Can Pat Shurmur make a strong closing argument?
Pat Shurmur sounded a lot like a coach campaigning to keep his job when he spoke with media on Thursday.
“This can be a little bit of an endurance test sometimes as you try to build a winner,” Shurmur said. “I think the important thing is to just keep coaching and just keep doing all the things you think are necessary.
“At the end of the day we all realize as coaches that you need to go win football games.”
Shurmur hasn’t won nearly enough games with the Giants, going 7-19 in his 16-game tenure.
I keep saying this, but the Giants shouldn’t be 2-8. They should be two or three games better than that. Question is, how much of this season’s disappointment will the organization lay at Shurmur’s feet, and do they believe he is the right guy to lead this young, developing team back to prominence.
Here’s more case-building from Shurmur. Notice how he takes a question about managing expectations with rookie quarterback Daniel Jones and applies it to his entire roster.
“When you’re developing a young quarterback, yeah, there are bumps in the road. There are mistakes that happen that you’ve gotta get cleaned up. Each guy is different. Obviously you’d like to put a guy in, you’d like to have him help you win games and move forward and get better and not make any mistakes,” Shurmur said.
“That’s the ideal world, but we know as we’re working with young players, this is a young crowd. We’ve had 25, bordering on 25 first- and second-year players that have either started or contributed significantly this year.”
Bottom line is that you have to show progress. Can we argue that the Giants, who have lost two home games (Cardinals, Jets) in which they were favored and have a number of young players who don’t appear to be improving appreciably, are progressing?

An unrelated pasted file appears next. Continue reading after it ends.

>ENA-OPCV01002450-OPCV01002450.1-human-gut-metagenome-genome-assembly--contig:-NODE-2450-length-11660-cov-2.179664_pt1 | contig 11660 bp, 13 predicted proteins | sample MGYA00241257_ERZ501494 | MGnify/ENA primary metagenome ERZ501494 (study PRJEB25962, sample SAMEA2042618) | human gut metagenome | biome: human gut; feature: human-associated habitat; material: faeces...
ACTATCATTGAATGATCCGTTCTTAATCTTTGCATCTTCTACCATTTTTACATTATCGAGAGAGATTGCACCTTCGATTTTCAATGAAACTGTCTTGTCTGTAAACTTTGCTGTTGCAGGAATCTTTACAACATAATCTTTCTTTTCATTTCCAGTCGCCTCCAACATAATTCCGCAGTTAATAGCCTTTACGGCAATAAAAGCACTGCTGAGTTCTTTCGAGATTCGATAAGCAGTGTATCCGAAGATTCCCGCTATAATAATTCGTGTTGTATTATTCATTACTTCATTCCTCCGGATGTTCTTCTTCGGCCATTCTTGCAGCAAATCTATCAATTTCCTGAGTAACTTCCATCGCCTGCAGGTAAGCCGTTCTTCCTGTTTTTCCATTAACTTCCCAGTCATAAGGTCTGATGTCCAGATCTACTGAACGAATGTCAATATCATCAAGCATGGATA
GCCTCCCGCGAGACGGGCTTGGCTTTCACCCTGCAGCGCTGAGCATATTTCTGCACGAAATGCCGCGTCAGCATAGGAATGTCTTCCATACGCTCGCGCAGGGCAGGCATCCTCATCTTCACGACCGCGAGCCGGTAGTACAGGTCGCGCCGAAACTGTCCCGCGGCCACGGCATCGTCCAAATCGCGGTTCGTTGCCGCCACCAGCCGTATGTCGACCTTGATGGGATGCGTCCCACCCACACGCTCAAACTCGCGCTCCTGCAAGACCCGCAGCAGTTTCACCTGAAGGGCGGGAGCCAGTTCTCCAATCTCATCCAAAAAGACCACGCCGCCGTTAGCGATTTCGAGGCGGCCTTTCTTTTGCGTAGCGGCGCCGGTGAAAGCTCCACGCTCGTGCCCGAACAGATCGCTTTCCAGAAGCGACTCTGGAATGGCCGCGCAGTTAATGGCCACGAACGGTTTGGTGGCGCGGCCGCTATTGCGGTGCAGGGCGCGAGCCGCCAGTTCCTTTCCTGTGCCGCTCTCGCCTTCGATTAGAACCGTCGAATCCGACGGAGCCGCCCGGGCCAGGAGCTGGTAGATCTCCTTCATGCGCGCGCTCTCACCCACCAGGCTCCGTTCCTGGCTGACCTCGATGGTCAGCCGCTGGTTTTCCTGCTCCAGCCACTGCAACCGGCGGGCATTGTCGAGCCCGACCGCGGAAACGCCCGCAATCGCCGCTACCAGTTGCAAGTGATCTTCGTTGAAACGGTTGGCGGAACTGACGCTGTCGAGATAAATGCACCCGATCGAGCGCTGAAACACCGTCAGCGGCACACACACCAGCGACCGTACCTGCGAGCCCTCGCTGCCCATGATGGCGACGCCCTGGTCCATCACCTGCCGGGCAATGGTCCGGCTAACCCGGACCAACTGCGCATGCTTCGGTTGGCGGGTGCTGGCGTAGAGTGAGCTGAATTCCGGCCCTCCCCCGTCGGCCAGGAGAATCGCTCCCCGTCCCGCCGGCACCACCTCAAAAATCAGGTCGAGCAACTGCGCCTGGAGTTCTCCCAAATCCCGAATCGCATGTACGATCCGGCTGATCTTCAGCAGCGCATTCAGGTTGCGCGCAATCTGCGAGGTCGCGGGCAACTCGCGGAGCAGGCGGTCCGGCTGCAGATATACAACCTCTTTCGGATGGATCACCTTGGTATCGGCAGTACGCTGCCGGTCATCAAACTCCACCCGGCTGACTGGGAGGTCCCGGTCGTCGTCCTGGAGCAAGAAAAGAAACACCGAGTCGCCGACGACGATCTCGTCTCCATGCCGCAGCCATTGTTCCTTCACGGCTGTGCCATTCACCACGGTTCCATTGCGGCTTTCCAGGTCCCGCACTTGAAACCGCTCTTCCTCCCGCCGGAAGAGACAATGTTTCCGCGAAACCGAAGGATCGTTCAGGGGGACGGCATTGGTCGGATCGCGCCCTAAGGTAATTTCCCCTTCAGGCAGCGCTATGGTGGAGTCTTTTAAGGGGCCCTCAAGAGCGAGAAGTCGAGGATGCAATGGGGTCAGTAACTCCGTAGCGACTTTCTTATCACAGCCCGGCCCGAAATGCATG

Not right now you can’t.
Will that change over the final six games? We’ll see.
Here is something else the Giants need to consider.
There is widespread agreement that if Shurmur stays on for a third season, the Giants must at least shake up the coaching staff underneath him. There are some who aren’t sure about the quality of Shurmur’s current assistants, but it’s not going to be easy to find proven, top-shelf assistants to work for Shurmur in 2020.
If Shurmur returns, he will be looked at as a coach on the hot seat. A guy who has to win to keep his job, and that will almost certainly be true. How many top-tier assistants, the sought after guys with choices, are going to want to put themselves in situations where the coach could be one-and-done, meaning they would be looking for work and moving their families again in a year?
That fact will inevitably shrink the candidate pool, and it needs to be a consideration.
Let’s all worry for Sterling Shepard
The doctors have cleared Shepard to play. He is a football player, and he wants to do that. It’s ultimately his life, his career, his decision. Still, I agree with what Lawrence Tynes said to me during a recent ‘Valentine’s Views’ podcast:
“Part of the equation is 2-8, right? For me as an organization I would sit him. I would do what’s best for him. I just don’t want him going out there playing with any kind of fear which is probably natural after having a couple this year. Then the recurrence two or three weeks after is probably scary.”
I really wish the Giants and Shepard would have just agreed to shut it down for the season. The Giants did that a couple of years ago with Weston Richburg.
If something happens to Shepard the rest of the way I won’t blame Shurmur. He’s coaching for his job, and he’s going to use the best players the medical staff makes available to him to try and win a couple of games and save that job.
Shurmur said you “just roll with it” when the doctors tell you a guy can play.
“When you’re on the field playing, all of the players are at risk for injury. That’s just the reality of this sport. It’s a physical sport,” Shurmur said. “The reason we all played it and do play it and coach it is we like the physical nature of it. Unfortunately, sometimes injuries are part of it. If he’s up and going, he’s going to go.”